Background and Resources

What is HPV?

Human Papillomavirus (HPV) is the most common sexually transmitted disease and is spread skin-to-skin. There are more than 100 different types of HPV, of which 14 have been found to be oncogenic (cancer causing). While most HPV infections are transient and are able to be cleared by the body without intervention, those infections that persist can go on to cause cancer. HPV is responsible for nearly all cases of cervical cancer as well as many other cancers including anal, penile, vulvar, vaginal, and throat cancers. Cervical cancer is a highly preventable and treatable disease. However, largely due to inadequate screening, cervical cancer remains the third most common and the fourth deadliest cancer in the world for women (Ferlay 2010).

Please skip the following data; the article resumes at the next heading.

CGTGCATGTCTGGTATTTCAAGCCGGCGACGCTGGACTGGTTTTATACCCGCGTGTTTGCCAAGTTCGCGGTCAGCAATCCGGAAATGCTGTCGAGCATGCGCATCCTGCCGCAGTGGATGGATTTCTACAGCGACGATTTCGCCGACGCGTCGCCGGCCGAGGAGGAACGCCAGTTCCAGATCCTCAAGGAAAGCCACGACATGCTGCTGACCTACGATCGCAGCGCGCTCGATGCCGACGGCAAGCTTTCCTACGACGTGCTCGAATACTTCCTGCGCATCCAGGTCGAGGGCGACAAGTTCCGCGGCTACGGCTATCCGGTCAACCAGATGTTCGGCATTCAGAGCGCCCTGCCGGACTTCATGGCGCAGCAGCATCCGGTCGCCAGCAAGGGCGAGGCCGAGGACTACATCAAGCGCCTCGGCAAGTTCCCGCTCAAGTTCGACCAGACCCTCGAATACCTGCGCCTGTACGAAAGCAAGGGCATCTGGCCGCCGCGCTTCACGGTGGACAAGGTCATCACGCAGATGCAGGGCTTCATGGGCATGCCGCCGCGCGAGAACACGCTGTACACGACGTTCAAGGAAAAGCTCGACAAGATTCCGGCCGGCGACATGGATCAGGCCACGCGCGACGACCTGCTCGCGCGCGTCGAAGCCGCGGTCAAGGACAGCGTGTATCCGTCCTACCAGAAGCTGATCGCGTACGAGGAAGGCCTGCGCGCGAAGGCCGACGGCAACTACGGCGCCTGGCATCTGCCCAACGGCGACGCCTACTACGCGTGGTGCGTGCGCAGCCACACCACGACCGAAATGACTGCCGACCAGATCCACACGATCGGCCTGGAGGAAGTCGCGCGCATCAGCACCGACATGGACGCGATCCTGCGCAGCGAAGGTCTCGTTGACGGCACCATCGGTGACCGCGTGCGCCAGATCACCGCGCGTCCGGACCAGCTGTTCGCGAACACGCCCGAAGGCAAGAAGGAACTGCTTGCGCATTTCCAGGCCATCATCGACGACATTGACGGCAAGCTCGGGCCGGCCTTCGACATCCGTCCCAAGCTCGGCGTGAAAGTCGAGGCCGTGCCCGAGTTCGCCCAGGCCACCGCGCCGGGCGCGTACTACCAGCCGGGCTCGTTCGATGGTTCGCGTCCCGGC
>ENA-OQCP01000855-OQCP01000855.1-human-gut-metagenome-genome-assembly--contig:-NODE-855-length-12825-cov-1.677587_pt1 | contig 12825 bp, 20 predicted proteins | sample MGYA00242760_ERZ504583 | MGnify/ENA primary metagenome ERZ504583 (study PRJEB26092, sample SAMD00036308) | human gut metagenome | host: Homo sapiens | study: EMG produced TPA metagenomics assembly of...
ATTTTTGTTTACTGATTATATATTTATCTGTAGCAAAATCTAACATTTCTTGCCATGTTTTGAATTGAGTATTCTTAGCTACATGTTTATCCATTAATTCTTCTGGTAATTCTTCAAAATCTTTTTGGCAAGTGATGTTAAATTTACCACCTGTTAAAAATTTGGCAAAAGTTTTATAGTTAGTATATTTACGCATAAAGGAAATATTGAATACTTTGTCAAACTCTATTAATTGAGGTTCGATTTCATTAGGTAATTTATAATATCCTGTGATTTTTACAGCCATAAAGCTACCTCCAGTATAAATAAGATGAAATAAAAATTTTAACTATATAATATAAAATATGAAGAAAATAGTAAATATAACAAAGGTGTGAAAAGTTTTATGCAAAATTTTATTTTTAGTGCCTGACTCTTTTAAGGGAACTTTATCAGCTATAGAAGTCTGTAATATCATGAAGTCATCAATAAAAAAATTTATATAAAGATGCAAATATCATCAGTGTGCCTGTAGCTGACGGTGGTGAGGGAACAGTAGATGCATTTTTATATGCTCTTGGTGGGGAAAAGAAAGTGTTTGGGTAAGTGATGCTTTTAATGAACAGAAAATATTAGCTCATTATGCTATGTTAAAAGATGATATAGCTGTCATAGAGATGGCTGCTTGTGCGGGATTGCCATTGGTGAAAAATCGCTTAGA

How is self-sampling different than a physician conducted screening?

Physician directed sampling is performed during a Pap smear and collects cells from the cervix. This requires an appointment with your healthcare provider and a speculum exam. Self-sampling is performed by patients themselves and collects cells from the vagina. This does not require a speculum exam by your healthcare provider and could be done at home using a self-sampling kit. 

What are the self-sampling kits like?

There are two kinds of self-sampling kits that can be used to provide either a urine or vaginal sample to test for HPV. Urine samples can be collected by either peeing into a standard urine cup or peeing into a specially designed funnel that diverts the urine into a tube. Vaginal samples can be collected with devices that insert and remove a swab from the vagina much like a tampon with an applicator.